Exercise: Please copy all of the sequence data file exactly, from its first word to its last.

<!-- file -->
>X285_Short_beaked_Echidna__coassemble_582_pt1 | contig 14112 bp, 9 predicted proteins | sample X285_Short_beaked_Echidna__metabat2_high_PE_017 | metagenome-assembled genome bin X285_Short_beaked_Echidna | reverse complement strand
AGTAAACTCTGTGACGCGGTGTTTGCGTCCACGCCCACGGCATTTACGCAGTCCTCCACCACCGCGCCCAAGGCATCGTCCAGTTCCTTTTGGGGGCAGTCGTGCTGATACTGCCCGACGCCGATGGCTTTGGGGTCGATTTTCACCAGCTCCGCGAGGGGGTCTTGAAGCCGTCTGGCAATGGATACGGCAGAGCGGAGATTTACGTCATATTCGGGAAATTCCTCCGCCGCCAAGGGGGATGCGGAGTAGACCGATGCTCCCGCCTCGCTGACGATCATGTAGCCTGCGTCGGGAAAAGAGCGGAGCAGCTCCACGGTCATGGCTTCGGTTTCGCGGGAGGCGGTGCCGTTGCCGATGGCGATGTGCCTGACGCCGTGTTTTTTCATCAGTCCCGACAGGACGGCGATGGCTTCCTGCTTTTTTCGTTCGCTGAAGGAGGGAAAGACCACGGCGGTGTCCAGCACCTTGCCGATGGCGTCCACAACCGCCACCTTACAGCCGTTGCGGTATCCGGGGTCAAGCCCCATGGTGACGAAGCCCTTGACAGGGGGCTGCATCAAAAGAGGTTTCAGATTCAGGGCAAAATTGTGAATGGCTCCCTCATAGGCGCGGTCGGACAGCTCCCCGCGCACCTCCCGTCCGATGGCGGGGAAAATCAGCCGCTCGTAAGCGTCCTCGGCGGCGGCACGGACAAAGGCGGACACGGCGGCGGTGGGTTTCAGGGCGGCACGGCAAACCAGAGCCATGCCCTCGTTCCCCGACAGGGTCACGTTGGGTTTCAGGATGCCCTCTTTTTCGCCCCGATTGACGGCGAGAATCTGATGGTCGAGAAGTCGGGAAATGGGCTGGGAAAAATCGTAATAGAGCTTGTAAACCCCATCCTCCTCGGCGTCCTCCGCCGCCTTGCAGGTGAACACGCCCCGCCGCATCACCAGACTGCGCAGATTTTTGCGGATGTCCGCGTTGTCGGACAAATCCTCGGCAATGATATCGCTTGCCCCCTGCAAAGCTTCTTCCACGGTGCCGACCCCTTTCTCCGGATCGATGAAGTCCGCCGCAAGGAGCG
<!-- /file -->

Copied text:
>X285_Short_beaked_Echidna__coassemble_582_pt1 | contig 14112 bp, 9 predicted proteins | sample X285_Short_beaked_Echidna__metabat2_high_PE_017 | metagenome-assembled genome bin X285_Short_beaked_Echidna | reverse complement strand
AGTAAACTCTGTGACGCGGTGTTTGCGTCCACGCCCACGGCATTTACGCAGTCCTCCACCACCGCGCCCAAGGCATCGTCCAGTTCCTTTTGGGGGCAGTCGTGCTGATACTGCCCGACGCCGATGGCTTTGGGGTCGATTTTCACCAGCTCCGCGAGGGGGTCTTGAAGCCGTCTGGCAATGGATACGGCAGAGCGGAGATTTACGTCATATTCGGGAAATTCCTCCGCCGCCAAGGGGGATGCGGAGTAGACCGATGCTCCCGCCTCGCTGACGATCATGTAGCCTGCGTCGGGAAAAGAGCGGAGCAGCTCCACGGTCATGGCTTCGGTTTCGCGGGAGGCGGTGCCGTTGCCGATGGCGATGTGCCTGACGCCGTGTTTTTTCATCAGTCCCGACAGGACGGCGATGGCTTCCTGCTTTTTTCGTTCGCTGAAGGAGGGAAAGACCACGGCGGTGTCCAGCACCTTGCCGATGGCGTCCACAACCGCCACCTTACAGCCGTTGCGGTATCCGGGGTCAAGCCCCATGGTGACGAAGCCCTTGACAGGGGGCTGCATCAAAAGAGGTTTCAGATTCAGGGCAAAATTGTGAATGGCTCCCTCATAGGCGCGGTCGGACAGCTCCCCGCGCACCTCCCGTCCGATGGCGGGGAAAATCAGCCGCTCGTAAGCGTCCTCGGCGGCGGCACGGACAAAGGCGGACACGGCGGCGGTGGGTTTCAGGGCGGCACGGCAAACCAGAGCCATGCCCTCGTTCCCCGACAGGGTCACGTTGGGTTTCAGGATGCCCTCTTTTTCGCCCCGATTGACGGCGAGAATCTGATGGTCGAGAAGTCGGGAAATGGGCTGGGAAAAATCGTAATAGAGCTTGTAAACCCCATCCTCCTCGGCGTCCTCCGCCGCCTTGCAGGTGAACACGCCCCGCCGCATCACCAGACTGCGCAGATTTTTGCGGATGTCCGCGTTGTCGGACAAATCCTCGGCAATGATATCGCTTGCCCCCTGCAAAGCTTCTTCCACGGTGCCGACCCCTTTCTCCGGATCGATGAAGTCCGCCGCAAGGAGCG